I am going to cut straight to the chase here. I am a novice to metal.
Sure, I can throw the odd shapes to any Pantera or Primordial song and namedrop bands like Pig Destroyer and Cannibal Corpse as if I know what I am talking about.
But in reality, I know very little about it.
When I got tickets to Ozzy Osbourne in The Roundhouse, Camden for 3 July, my actual metal friends were disgusted that a faux such as I would be attending a rare gig of one of metal's biggest legends.
So, in order to gain the most from this experience, I took it upon myself to use this gig as a learning curve. An education if I may. A portal to the world where striking a pose isn't just a term reserved for people dancing to Madonna's 'Vogue' but where it takes on an entirely new meaning. Metal is a serious business and you must perfect the stare and point freeze-frame down to a tee.
Ozzy's fans are dedicated. That is the first thing I noticed. Metal fans are after one thing and one thing only so don't even try and attempt to pull the wool over their eyes. Oh, the boos were deafening as the big screens were promoting acts that previously took part in the iTunes festival like Snow Patrol, Calvin Harris and Franz Ferdinand.
According to their chants, these guys wanted Ozzy and when the lights finally dimmed, Ozzy and his band took to the stage and ripped straight into 'Bark At The Moon'.
Ozzy looked well and sounded great. Gone was the slipper-shuffle that we recognise from that little-known TV show from a certain music television channel and in its place was a semi-sprightly man that loved to perform and lead the crowd in what looked like a pre-marathon stretching exercise.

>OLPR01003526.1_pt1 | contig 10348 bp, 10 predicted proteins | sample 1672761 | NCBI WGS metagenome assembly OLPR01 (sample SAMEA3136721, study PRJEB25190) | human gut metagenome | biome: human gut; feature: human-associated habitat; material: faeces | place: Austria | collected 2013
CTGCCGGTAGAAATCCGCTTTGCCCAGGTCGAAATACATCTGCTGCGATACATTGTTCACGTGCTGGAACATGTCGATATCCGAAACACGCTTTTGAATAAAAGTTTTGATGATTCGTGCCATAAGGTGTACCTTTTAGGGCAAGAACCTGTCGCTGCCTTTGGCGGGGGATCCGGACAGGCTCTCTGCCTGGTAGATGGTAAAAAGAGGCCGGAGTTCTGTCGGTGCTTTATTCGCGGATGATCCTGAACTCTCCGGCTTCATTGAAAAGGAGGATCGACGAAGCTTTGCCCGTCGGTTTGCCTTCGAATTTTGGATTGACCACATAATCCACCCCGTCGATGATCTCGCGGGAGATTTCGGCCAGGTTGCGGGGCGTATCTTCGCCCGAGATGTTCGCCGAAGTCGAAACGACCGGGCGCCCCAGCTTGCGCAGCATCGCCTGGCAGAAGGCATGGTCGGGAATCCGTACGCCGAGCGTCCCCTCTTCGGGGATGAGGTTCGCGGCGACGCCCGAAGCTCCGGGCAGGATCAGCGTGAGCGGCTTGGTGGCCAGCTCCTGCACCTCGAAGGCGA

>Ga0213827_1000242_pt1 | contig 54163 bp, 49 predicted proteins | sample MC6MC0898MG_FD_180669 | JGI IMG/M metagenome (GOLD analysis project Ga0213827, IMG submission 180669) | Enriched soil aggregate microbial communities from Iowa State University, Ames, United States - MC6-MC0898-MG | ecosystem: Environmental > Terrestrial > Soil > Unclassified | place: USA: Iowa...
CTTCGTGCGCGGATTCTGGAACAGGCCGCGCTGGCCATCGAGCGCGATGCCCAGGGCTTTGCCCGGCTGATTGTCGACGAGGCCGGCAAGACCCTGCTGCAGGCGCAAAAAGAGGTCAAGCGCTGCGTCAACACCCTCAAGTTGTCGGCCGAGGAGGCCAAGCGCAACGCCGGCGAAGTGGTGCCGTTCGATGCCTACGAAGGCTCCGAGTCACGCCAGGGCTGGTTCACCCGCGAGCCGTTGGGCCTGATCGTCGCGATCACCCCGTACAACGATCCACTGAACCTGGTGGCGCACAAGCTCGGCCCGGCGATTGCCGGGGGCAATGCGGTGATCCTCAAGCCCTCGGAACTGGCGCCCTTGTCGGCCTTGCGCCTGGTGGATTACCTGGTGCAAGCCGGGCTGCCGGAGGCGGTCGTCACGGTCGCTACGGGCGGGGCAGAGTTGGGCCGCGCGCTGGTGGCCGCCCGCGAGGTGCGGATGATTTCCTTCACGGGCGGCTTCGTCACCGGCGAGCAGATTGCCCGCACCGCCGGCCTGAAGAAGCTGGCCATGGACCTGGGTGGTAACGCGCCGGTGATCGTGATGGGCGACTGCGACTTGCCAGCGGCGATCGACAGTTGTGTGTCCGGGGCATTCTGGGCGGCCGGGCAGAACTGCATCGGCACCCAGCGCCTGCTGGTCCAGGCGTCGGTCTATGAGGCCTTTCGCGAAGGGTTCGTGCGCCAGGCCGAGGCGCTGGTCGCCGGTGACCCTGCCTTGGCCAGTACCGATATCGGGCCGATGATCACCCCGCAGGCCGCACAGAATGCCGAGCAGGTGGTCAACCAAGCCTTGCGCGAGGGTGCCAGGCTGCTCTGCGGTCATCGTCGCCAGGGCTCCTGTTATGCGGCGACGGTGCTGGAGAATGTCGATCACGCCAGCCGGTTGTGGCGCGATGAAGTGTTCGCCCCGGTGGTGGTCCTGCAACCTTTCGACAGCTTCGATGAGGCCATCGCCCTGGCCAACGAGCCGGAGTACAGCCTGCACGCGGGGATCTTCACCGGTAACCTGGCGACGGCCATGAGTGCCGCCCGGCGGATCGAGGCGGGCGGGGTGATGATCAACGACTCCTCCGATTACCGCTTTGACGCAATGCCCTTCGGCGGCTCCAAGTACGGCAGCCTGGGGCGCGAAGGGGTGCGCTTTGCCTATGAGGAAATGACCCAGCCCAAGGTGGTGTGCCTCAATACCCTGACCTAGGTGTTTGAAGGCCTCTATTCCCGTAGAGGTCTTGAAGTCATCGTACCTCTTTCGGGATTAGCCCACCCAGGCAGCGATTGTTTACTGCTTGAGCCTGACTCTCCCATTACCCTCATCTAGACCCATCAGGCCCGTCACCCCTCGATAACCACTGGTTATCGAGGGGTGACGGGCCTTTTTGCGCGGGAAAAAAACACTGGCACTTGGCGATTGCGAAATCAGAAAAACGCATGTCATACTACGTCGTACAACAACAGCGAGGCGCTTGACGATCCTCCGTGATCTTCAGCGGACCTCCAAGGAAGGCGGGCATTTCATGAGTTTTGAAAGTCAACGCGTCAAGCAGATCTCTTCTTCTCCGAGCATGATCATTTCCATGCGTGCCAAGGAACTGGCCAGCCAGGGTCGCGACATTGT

Ozzy : Taking it in his stride
As he kept knocking out the hits, I couldn't help but notice the crowd below (I took to the balcony so that I could take notes from afar before I committed myself entirely to this new way of life) were taking part in what is known as a "mosh pit".
It looked like serious amounts of fun but I won't partake in that activity until I become an amateur metaller at least.
'Let Me Hear You Scream' was the only new track of the evening but as he weaved through the golden oldies, he made a bit of a pantomine out of himself by throwing buckets of water on whichever side of the crowd cheered the loudest. At this point, I was concerned for Ozzy's safety. I didn't want him to slip on the wet floors. But like a trooper, he stayed standing all night long albeit using the microphone stand as a sturdy leaning post from time to time.
The band consisted of Gus G. (guitar), Rob Nicholson (bass), Adam Wakeman (keyboards) and Tommy Clufetos (drums) who all took on decade-long solos for 'Rat Salad'. I was half-expecting Gus and Rob to start a duel with flashes of lightning shooting out of their instruments. Alas, that never happened but I did make a mental note to carry a wind machine around with me at all times as their hair was incredible.
The gig was ridiculously entertaining and if you weren't bashing into giant, balding men, you had a smile plastered across your face in awe of the man. Even Ozzy, The Prince of Darkness himself, broke the metal rule of no smiling.
After 'Rat Salad', the encore began and Ozzy encouraged us to cheer louder stating that the louder we cheered, the more songs they would play. It was at this stage that I marked Ozzy as an absolute hero because he showed no signs of wanting to end the show and performed some of the bigger numbers like 'Crazy Train', 'War Pigs' and 'Paranoid' effortlessly.
Some corporate types ignoring the Ozzy lazers
It was a stomper of a gig that enlightened me to a world that I merely experiemented with before. But now, I have seen and felt the magic of metal and I have Mr. Osbourne to thank for that.
1. Bark At The Moon
2. Let Me Hear You Scream
3. Mr. Crowley
4. I Don't Know
5. Fairies Wear Boots
6. Suicide Solution
7. Road To Nowhere
8. Shot In The Dark
9. Rat Salad
10. Iron Man
11. Crazy Train
12. Mama, I'm Coming Home
13. I Don't Want To Change The World
14. War Pigs